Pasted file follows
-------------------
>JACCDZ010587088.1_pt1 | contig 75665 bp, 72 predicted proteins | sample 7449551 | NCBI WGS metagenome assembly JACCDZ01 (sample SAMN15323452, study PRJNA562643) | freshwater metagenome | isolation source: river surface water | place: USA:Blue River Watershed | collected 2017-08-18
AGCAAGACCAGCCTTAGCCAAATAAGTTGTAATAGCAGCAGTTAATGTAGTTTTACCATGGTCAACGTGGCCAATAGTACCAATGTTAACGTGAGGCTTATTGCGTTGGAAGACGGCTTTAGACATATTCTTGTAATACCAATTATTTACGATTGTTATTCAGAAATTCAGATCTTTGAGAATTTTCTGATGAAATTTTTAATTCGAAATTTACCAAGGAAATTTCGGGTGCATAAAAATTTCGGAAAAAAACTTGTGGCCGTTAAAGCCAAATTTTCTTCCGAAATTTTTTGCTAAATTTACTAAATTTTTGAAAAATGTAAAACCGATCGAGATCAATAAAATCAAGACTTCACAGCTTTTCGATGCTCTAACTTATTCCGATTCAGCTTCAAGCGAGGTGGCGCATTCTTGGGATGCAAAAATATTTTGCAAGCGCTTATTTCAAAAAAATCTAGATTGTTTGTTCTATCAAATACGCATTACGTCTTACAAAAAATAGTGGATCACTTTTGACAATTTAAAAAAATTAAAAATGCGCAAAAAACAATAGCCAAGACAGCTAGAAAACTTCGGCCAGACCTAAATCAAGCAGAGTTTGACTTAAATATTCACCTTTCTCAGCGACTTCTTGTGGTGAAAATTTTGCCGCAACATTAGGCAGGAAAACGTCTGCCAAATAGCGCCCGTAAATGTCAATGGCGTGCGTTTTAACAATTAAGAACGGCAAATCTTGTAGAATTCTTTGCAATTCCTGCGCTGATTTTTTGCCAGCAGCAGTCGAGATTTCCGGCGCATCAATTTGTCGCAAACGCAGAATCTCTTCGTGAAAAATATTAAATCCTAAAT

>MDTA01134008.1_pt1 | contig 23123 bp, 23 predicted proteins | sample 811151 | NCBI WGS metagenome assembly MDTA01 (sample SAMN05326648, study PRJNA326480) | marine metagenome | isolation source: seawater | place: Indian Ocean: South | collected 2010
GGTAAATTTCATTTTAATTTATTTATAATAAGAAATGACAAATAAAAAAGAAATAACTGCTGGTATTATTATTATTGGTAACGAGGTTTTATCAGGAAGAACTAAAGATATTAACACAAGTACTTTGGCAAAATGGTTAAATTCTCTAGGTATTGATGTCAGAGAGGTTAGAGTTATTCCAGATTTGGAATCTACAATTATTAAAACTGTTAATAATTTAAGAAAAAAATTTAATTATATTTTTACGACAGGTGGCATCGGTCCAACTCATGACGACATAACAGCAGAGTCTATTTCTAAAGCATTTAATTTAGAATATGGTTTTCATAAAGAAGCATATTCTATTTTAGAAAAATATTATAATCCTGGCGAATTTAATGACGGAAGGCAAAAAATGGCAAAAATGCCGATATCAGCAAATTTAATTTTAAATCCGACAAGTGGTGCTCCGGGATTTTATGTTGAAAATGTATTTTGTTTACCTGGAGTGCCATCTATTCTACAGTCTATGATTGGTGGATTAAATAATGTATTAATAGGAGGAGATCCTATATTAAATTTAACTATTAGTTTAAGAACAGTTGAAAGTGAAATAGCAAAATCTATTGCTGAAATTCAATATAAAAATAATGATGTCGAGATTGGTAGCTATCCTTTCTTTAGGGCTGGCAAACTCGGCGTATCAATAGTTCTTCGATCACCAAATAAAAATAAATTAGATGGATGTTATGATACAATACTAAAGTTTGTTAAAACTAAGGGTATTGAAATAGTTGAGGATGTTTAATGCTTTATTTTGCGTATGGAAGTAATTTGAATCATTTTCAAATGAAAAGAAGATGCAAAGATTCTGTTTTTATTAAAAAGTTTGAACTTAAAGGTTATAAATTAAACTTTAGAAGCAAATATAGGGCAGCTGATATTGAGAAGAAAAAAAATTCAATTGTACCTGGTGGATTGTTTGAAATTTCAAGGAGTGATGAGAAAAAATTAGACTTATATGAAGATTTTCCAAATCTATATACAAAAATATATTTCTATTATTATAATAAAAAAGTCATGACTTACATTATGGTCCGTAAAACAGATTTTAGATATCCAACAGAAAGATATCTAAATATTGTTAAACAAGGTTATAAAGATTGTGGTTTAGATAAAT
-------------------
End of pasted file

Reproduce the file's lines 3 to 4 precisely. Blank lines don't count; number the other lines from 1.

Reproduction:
>MDTA01134008.1_pt1 | contig 23123 bp, 23 predicted proteins | sample 811151 | NCBI WGS metagenome assembly MDTA01 (sample SAMN05326648, study PRJNA326480) | marine metagenome | isolation source: seawater | place: Indian Ocean: South | collected 2010
GGTAAATTTCATTTTAATTTATTTATAATAAGAAATGACAAATAAAAAAGAAATAACTGCTGGTATTATTATTATTGGTAACGAGGTTTTATCAGGAAGAACTAAAGATATTAACACAAGTACTTTGGCAAAATGGTTAAATTCTCTAGGTATTGATGTCAGAGAGGTTAGAGTTATTCCAGATTTGGAATCTACAATTATTAAAACTGTTAATAATTTAAGAAAAAAATTTAATTATATTTTTACGACAGGTGGCATCGGTCCAACTCATGACGACATAACAGCAGAGTCTATTTCTAAAGCATTTAATTTAGAATATGGTTTTCATAAAGAAGCATATTCTATTTTAGAAAAATATTATAATCCTGGCGAATTTAATGACGGAAGGCAAAAAATGGCAAAAATGCCGATATCAGCAAATTTAATTTTAAATCCGACAAGTGGTGCTCCGGGATTTTATGTTGAAAATGTATTTTGTTTACCTGGAGTGCCATCTATTCTACAGTCTATGATTGGTGGATTAAATAATGTATTAATAGGAGGAGATCCTATATTAAATTTAACTATTAGTTTAAGAACAGTTGAAAGTGAAATAGCAAAATCTATTGCTGAAATTCAATATAAAAATAATGATGTCGAGATTGGTAGCTATCCTTTCTTTAGGGCTGGCAAACTCGGCGTATCAATAGTTCTTCGATCACCAAATAAAAATAAATTAGATGGATGTTATGATACAATACTAAAGTTTGTTAAAACTAAGGGTATTGAAATAGTTGAGGATGTTTAATGCTTTATTTTGCGTATGGAAGTAATTTGAATCATTTTCAAATGAAAAGAAGATGCAAAGATTCTGTTTTTATTAAAAAGTTTGAACTTAAAGGTTATAAATTAAACTTTAGAAGCAAATATAGGGCAGCTGATATTGAGAAGAAAAAAAATTCAATTGTACCTGGTGGATTGTTTGAAATTTCAAGGAGTGATGAGAAAAAATTAGACTTATATGAAGATTTTCCAAATCTATATACAAAAATATATTTCTATTATTATAATAAAAAAGTCATGACTTACATTATGGTCCGTAAAACAGATTTTAGATATCCAACAGAAAGATATCTAAATATTGTTAAACAAGGTTATAAAGATTGTGGTTTAGATAAAT